Accidental Deliberations: Tuesday Morning Links

This and that for your Tuesday reading. – Rupert Neate reports on a new Credit Suisse study showing that the 1% owns half of the world’s wealth. And Heather Long notes that hundreds of U.S. millionaires are pushing not to have their taxes cut when it will only serve to exacerbate inequality. – Mark Townsend ...

Accidental Deliberations: Friday Afternoon Links

Assorted content to end your week. – Owen Jones writes that UK Labour’s bold and progressive platform was crucial to its improved electoral results. Bhaksar Sunkara rightly sees Labour’s campaign – in both its firm defence of the common good, and its determination to reach young and marginalized voters rather than assuming they won’t turn ...

Accidental Deliberations: Thursday Afternoon Links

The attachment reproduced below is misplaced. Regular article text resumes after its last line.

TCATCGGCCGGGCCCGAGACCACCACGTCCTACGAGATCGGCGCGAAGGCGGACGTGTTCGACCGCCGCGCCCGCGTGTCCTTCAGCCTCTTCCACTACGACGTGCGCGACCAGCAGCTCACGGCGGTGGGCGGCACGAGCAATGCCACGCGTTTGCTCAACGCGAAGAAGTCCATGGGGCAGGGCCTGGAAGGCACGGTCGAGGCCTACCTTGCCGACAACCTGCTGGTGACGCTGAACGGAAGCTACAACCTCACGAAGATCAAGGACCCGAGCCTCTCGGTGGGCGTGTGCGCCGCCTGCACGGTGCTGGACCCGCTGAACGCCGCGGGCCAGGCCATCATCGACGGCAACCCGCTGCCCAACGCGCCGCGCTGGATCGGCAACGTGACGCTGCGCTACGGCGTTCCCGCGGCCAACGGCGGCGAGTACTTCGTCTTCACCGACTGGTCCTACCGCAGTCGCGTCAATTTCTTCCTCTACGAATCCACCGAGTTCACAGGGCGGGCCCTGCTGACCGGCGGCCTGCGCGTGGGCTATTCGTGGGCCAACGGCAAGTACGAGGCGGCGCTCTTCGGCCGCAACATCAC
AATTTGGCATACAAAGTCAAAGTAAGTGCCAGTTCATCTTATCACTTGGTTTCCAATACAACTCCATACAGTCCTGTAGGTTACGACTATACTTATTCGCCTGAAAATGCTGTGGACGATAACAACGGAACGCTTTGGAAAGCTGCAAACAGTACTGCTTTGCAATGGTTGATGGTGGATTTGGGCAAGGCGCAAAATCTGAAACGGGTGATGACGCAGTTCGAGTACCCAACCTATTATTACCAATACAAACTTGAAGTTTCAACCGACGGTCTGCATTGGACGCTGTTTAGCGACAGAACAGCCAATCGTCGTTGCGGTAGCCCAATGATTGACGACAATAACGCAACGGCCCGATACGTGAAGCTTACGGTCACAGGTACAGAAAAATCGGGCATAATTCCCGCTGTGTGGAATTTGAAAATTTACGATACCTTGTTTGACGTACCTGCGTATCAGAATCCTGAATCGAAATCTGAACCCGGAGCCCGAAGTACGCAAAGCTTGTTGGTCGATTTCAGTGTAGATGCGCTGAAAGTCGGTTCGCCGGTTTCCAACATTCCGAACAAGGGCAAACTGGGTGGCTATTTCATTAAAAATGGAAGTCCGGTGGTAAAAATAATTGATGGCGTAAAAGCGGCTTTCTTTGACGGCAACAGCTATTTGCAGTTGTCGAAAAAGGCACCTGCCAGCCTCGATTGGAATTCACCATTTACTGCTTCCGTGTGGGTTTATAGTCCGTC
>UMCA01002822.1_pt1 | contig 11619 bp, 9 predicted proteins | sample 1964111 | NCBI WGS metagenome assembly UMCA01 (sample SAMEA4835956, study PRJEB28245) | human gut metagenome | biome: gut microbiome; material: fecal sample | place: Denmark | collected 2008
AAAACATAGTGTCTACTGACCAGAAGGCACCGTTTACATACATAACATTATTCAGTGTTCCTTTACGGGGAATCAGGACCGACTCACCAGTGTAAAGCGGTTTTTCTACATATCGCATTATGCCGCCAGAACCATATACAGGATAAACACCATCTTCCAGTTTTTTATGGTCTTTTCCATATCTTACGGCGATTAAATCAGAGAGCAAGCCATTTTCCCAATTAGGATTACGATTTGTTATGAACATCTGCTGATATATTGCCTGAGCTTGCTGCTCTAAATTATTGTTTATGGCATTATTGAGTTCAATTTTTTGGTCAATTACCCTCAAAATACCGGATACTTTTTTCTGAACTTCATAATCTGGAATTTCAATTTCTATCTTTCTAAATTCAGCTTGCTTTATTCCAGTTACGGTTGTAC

This and that for your Thursday reading. – Ben Kentish reports on the Equality Trust’s research showing that the poorest 10% of the population in the UK actually pays a higher percentage of its income in taxes than the top 10%. Dominic Rushe, Ben Jacobs and Sabrina Siddiqui discuss how Donald Trump is going out ...

Accidental Deliberations: Tuesday Morning Links

This and that for your Tuesday reading. – Mark Holmgren writes that there’s no reason why we should allow poverty to continue in a country which has plenty of wealth to reduce it, while Patrick Butler notes that the conservative view of poverty as being solely the result of personal (lack of) merit is oblivious ...

Things Are Good: A Living Wage Makes for a Good Business Plan